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Country Discussion Topics
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Cindi    Posted 02-26-2004 at 04:19:44       [Reply]  [No Email]

...of history. This photograph was taken in 1936 and we should print it out and any time we get to feeling sorry for ourselves we should look at it. The mother (on the right) was thirty two years old. One account said she had just sold the tires from her car to buy food, another says her tent. This is a typical home of a migrant worker of the times. She and her seven children had been living off produce they could glean from the fields and birds that the children managed to kill. There is no mention of were the husband/father was.

This photo became one of the most famous examples of the desperation of the times. With no transportation, no food and no proper housing, it was indicative of the lifestyles of many uneducated picker familys who struggled to survive. I wish I knew more about her. What her name was, what the childrens names were. Where they were from and where they were going.

Could you imagine seeing your children cry for want of food? Sick and no way to treat them? Dirty with no means to clean them? How hard must that be?

KellyGa    Posted 02-26-2004 at 09:51:40       [Reply]  [No Email]
Man, that is one rough, hard to look at picture. The longer you look at it, the worse it is. I could not even begin to imagine their pain....Makes you thankful for what you have, thats for sure.

Fern(Mi)    Posted 02-26-2004 at 04:51:10       [Reply]  [No Email]
The 30's depression was also a time when families split, their individuls trasversing the continent looking for work.
These individuals settling here abd there fogot abou some of the simpler tradditions, like tha passing down of Christen names. I've seen it in researhing my family. These practices were lost down all the old lines.
I had thought it might have been a new world thing, new freedoms, new ideas, but not clearly sure in my mind. Not if I add in time and spaces between parted famly individuals created poorer communication. Poeple moving Addresses lost. Telephones still new, expensive, and not neseccarily connected to the nation.
While I carry my father's name, my son carries mine. In thesevanes, my gr-father's name was different. It was years before I ever knew of my gr,gr,fathers, and he had carried his many ancestrial fathers name with his being the last.
I think the 30's depression continues to leave marks upon us, even if it's only our family history souls.
Well, I've rambled. Better quit.
Have a pleasen Day

Clipper    Posted 02-26-2004 at 04:45:57       [Reply]  [No Email]
It was folks like that who in their own way helped to forge this great country....they sure paid a heavy toll.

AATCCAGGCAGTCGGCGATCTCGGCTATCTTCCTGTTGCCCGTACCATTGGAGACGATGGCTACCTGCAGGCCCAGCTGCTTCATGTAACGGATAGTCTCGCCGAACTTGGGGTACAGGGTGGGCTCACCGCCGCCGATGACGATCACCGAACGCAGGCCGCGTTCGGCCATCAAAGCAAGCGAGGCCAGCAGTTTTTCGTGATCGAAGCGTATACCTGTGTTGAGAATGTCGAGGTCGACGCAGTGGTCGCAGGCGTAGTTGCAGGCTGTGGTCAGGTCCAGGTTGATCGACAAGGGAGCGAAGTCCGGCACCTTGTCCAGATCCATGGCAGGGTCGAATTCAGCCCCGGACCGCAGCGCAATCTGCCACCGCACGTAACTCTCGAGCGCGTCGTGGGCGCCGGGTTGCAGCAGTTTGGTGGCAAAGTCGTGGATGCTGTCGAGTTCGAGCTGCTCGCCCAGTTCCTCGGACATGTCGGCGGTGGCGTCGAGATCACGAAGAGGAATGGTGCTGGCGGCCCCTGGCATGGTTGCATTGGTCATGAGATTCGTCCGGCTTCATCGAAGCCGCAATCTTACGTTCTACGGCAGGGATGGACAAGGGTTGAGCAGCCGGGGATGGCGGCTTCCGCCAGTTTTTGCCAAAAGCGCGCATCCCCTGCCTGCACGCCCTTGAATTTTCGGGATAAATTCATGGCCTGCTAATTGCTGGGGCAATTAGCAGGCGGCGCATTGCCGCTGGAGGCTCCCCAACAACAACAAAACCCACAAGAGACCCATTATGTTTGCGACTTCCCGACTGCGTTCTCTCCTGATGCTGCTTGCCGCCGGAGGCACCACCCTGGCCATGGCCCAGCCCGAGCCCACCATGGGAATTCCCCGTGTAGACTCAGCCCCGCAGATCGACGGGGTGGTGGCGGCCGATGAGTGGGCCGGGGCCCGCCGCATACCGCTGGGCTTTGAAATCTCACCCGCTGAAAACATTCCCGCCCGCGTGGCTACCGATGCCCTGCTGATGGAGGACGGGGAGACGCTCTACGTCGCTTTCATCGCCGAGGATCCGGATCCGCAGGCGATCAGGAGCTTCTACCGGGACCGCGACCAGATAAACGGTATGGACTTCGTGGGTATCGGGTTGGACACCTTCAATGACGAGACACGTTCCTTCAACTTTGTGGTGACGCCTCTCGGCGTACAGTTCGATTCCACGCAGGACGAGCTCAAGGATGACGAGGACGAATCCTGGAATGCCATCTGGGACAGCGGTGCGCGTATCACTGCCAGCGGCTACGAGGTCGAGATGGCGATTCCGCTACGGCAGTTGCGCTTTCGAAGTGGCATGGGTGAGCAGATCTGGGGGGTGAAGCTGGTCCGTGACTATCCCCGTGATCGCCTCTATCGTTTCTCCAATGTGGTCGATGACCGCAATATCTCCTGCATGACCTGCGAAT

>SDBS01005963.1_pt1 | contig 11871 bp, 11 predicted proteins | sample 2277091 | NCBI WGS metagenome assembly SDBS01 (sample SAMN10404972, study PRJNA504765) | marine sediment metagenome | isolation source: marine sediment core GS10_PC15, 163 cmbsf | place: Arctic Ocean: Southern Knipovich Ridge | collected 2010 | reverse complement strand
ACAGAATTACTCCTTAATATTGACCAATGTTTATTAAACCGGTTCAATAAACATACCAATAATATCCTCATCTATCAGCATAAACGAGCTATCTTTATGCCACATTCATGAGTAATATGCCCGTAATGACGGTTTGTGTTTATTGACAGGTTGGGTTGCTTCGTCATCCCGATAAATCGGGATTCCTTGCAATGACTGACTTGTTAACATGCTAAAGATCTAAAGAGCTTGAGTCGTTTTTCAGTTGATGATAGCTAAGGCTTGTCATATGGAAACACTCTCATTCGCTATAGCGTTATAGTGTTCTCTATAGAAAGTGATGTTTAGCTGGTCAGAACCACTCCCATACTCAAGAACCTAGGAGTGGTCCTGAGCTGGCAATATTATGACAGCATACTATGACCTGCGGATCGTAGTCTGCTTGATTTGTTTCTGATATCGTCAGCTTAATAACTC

SY    Posted 02-26-2004 at 04:45:42       [Reply]  [No Email]
I was 3 years old when the pic was taken.

times were tough for us but I remember we had a man and his wife liveing in our barn.

sdg    Posted 02-26-2004 at 04:34:53       [Reply]  [No Email]
I listen to my dad's storys and seeing this picture, just reminds me to be Thankful for what I have. I can take my kids to the dr and there's food on the table and a solid roof over our heads. And even when things get tight, I have my family and my God and togather, we can make it. My heart goes out to those who can't. Whose heart breaks everytime they hear thier childrens cry of hunger or sickness. We live in a world so rich and yet there are people who still suffer. I pray for them daily. I do my best to help people out and have taught my kids to do the same. I belive there should be more of that happening. But well..sadly there isn't. Thanks for the picture Cindi and for reminding all of us as we sit at our 1,000 doller computers, that we are blessed and some out there are not, but need to be.

sdg, the one who's very thankful for what she Does have.

There's two things....    Posted 02-26-2004 at 05:02:43       [Reply]  [No Email]
...that really impact me when looking at this picture. One is the fact that my mother-in-law describes living pretty much just like this when Fred was little. They were migrant pickers. Two, is the fact that the shelter they are in is very much like what we build for our animals to live in. Only with more wood and metal and less cloth. Designed by Fred, which makes me wonder how much he recalls from spending his first six years on earth living in a migrant tent. He remembers having a galvanized bucket for drinking water which was dipped from the creek or river. He talks about nights with nothing but beans or potatoes for dinner and how his father made cowboy coffee on an open fire and how his mother would express breast milk for that coffee. Now if that ain't living hand to mouth I don't know what is.


MelinOR    Posted 02-26-2004 at 13:36:22       [Reply]  [No Email]
Cindi, I have a photograph that looks just like this, of my grandmother and two or three of her nine living children (she gave birth to ten). She did this exact thing... came across the country from Tennessee to Oregon with the youngest kids, living in tents, dirt poor, old before she was even thirty-five, worn out with having babies from the time she was fourteen years old (married at thirteen). My Granddad came and went, usually long enough to make another baby, spend up Grandma's savings, and go back to his "other" family. You are absolutely right; that experience doesn't just shape one person's life. It shapes the attitudes and outlooks of generations to come. A lot of my "country" attitudes, though I have lived in the city for 80% of my life, come from my no-nonsense, hard-working, moral, scrupulous, wise Grandma.
How you been? :)

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